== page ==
The War that Keeps on Teaching

Reviewed by Shmuel Rosner

Lessons in Disaster: McGeorge Bundy and the Path to War in Vietnam
by Gordon M. Goldstein
Times Books and Henry Holt, 2008, 300 pages.

Many books had been written about the American involvement in Vietnam before Bundy decided to publish his memoirs—meaning that very little in the way of facts on the events of the period remains to be unearthed. Not surprisingly, then, this book contains no great revelations. It quotes the same documents that have already been quoted, discusses the same episodes that have already been discussed, mentions the same tragic heroes, the same age-old dilemmas. “What can we say is the most surprising?” Bundy wrote to himself in February 1996. Even he seems uncertain but replies nevertheless: “The endurance of the enemy.” In Vietnam of 1966—as in Iraq of 2004 and Afghanistan of 2009—the enemy stubbornly refuses to surrender in accordance with the timetable allotted by the U.S. invasion force.
Indeed, in the spring of 1965 it was plain to all that North Vietnam would not be broken quickly. General William Westmoreland, commander of the American forces in Vietnam, wrote, “I see no likelihood of achieving a quick, favorable end to the war”—unless, that is, the United States resorted to nuclear weapons. Undersecretary of State George Ball wanted to withdraw American troops, based on his assessment that no U.S. force, regardless of its size, was capable of achieving victory. Bundy rejected that proposal, offering the president a choice of two escalation plans instead. According to the first, authored by Westmoreland, an additional 175,000 troops would be deployed in Vietnam; the second, authored by Bill Bundy, McGeorge Bundy’s brother and assistant secretary of state, proposed a less aggressive reinforcement of just over 80,000 troops.
By July, Johnson had to reach a decision, and against the advice of Undersecretary Ball, ordered the troop buildup. According to the book, Bundy believed, in retrospect, that the dramatic consultations of the summer of 1965 were just for show. Johnson, Bundy says, “wants to be seen having careful discussions,” although he had already decided what his stance would be. This was largely on account of the advice he had received from former president Dwight Eisenhower, who told him, “We are not going to run out of a free country we helped to establish.”
How painfully familiar this sounds forty-five years later. It should come as little surprise that so many people have been tempted to draw comparisons between the events of that time and the military operations in Iraq and Afghanistan. In many respects, the Vietnam they see in their mind’s eye is much more than the blood-soaked struggle that actually took place in Southeast Asia four decades ago; it has, rather, become a code word for a failed war, a faulty set of decisions, a distorted view of reality, and an unfounded belief in the United States’ ability to defeat any and every enemy. Headlines to this effect regularly appear in the U.S. media: “Could Afghanistan become Obama’s Vietnam?” asked Newsweek, the New York Times, CNN, and dozens if not hundreds of other newspapers and outlets. There can be no mistaking that a question phrased in this way is meant to warn against unwanted entanglements and unending conflicts.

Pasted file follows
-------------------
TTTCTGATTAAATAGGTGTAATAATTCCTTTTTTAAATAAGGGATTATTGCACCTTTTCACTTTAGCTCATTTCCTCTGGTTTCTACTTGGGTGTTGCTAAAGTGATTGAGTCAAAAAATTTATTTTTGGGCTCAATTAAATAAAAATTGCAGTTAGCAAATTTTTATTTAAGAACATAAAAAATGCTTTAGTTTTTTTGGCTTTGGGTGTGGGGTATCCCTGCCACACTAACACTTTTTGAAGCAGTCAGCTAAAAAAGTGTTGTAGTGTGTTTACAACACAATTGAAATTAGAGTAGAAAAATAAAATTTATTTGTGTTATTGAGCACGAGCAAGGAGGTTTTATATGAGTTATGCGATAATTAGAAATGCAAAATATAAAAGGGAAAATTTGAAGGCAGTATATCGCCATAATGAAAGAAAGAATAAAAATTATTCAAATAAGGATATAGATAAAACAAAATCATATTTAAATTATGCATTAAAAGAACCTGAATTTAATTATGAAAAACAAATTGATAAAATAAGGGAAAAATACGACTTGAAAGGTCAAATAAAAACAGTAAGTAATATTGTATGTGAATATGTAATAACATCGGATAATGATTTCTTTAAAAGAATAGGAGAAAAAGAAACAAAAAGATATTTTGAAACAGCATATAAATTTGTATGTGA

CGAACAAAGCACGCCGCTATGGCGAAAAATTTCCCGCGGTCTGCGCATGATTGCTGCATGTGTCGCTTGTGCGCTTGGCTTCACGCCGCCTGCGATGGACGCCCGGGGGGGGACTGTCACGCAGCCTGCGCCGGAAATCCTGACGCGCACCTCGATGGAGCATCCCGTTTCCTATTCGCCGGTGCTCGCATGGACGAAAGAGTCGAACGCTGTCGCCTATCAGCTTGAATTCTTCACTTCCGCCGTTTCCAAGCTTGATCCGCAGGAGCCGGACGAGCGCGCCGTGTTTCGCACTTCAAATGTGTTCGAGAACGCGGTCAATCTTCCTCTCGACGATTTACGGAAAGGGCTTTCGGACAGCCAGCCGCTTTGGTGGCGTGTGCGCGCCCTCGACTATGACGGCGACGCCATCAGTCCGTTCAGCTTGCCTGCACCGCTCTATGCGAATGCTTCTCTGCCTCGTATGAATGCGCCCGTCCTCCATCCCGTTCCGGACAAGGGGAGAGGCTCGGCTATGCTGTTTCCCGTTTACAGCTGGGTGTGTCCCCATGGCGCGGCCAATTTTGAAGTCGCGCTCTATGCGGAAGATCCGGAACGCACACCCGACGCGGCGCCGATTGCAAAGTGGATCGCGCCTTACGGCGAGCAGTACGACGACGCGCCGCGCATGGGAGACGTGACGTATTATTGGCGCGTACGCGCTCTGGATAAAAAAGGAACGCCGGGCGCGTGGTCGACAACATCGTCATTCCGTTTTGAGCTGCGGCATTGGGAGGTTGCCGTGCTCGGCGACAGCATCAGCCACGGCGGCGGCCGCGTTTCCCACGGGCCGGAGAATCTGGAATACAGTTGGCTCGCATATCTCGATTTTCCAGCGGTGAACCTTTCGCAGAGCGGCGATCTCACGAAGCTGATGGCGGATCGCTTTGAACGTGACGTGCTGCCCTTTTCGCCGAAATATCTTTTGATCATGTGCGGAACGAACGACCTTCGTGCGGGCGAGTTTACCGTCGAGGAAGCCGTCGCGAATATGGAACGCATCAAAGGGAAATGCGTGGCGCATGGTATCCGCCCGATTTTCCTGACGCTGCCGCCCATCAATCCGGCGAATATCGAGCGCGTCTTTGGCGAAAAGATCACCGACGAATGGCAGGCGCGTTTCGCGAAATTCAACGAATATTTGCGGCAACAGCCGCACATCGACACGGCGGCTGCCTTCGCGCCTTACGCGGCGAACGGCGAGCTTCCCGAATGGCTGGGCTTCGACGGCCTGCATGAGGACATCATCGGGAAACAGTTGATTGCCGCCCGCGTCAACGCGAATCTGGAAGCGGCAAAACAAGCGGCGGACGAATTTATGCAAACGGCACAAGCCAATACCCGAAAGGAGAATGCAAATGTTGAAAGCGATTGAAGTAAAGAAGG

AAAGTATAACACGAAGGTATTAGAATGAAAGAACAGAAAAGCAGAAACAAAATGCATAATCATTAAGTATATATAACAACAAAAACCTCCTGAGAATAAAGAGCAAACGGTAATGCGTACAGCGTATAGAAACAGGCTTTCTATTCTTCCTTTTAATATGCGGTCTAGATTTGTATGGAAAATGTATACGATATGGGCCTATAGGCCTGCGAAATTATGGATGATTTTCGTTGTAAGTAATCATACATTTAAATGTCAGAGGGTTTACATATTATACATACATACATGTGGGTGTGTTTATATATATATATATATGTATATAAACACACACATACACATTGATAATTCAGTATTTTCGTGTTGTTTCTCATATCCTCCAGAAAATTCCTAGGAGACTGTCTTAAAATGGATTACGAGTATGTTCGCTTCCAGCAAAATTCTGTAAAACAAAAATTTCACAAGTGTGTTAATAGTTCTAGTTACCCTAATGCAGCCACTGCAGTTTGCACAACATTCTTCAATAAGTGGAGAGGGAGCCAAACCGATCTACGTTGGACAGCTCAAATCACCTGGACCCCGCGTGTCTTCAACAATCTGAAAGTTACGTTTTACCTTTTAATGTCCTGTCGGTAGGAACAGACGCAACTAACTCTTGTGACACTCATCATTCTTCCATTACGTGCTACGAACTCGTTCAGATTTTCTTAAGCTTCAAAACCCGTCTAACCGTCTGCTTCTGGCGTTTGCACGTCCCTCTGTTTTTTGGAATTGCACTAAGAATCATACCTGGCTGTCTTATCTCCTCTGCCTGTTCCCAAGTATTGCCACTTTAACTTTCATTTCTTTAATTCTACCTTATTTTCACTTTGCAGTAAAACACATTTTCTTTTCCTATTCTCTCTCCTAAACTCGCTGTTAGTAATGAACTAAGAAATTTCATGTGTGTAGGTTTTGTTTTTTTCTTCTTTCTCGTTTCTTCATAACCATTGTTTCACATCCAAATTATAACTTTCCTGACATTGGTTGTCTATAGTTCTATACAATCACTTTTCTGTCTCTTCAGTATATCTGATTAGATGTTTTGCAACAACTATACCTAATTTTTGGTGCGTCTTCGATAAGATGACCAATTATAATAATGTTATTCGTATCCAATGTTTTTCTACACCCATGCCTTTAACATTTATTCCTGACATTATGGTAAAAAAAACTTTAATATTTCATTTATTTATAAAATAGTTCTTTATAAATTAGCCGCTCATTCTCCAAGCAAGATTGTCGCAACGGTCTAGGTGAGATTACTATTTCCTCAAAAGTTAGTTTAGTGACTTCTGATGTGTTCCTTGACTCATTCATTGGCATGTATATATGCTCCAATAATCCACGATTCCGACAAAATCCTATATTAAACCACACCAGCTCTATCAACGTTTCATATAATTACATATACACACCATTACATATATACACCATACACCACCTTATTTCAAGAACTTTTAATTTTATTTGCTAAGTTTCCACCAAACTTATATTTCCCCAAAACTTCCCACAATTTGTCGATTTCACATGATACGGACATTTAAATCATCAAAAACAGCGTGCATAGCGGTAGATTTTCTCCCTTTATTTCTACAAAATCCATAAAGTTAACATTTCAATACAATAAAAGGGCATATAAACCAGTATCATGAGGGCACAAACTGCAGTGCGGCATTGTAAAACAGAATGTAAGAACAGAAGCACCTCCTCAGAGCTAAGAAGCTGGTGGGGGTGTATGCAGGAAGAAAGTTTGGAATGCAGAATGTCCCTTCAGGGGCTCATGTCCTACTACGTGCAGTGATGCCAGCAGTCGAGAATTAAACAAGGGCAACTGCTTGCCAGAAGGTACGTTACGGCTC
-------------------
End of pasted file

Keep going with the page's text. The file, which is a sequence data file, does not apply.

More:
But the “Iraq/Afghanistan as Vietnam” narrative can be cast differently. President George W. Bush, for instance, also accepted the Iraq-Vietnam comparison, but ascribed to it a meaning that astonished, and infuriated, quite a few commentators and experts. In an August 2007 speech, he warned that “one unmistakable legacy of Vietnam is that the price of America’s withdrawal was paid by millions of innocent citizens whose agonies would add to our vocabulary new terms like ‘boat people,’ ‘reeducation camps’ and ‘killing fields.’”
And it wasn’t only the eventual failure in Vietnam that left divided opinions in its wake. In that same speech, Bush stated, “There is a legitimate debate about how we got into the Vietnam War and [how we] left”—a legitimate debate that some people have tried to present as illegitimate. Establishment historians, i.e., scholars associated with academic institutions (who are mostly identified with the political left), maintain that America’s defeat was an inevitable result of the sin of interference in the affairs of a faraway country in the first place. Yet according to a prevalent view in right-wing circles, the blame for the debacle of Vietnam lies rather in the lack of resolve shown by the American public and its leaders in the face of the communist challenge. Top-ranking Republican officials have adopted this line wholeheartedly, including former New York mayor and presidential candidate Rudy Giuliani, who wrote in August 2007 that
America must remember one of the lessons of the Vietnam War. Then, as now, we fought a war with the wrong strategy for several years. And then, as now, we corrected course and began to show real progress. Many historians today believe that by about 1972 we and our South Vietnamese partners had succeeded in defeating the Vietcong insurgency and in setting South Vietnam on a path to political self-sufficiency. But America then withdrew its support, allowing the communist North to conquer the South. The consequences were dire.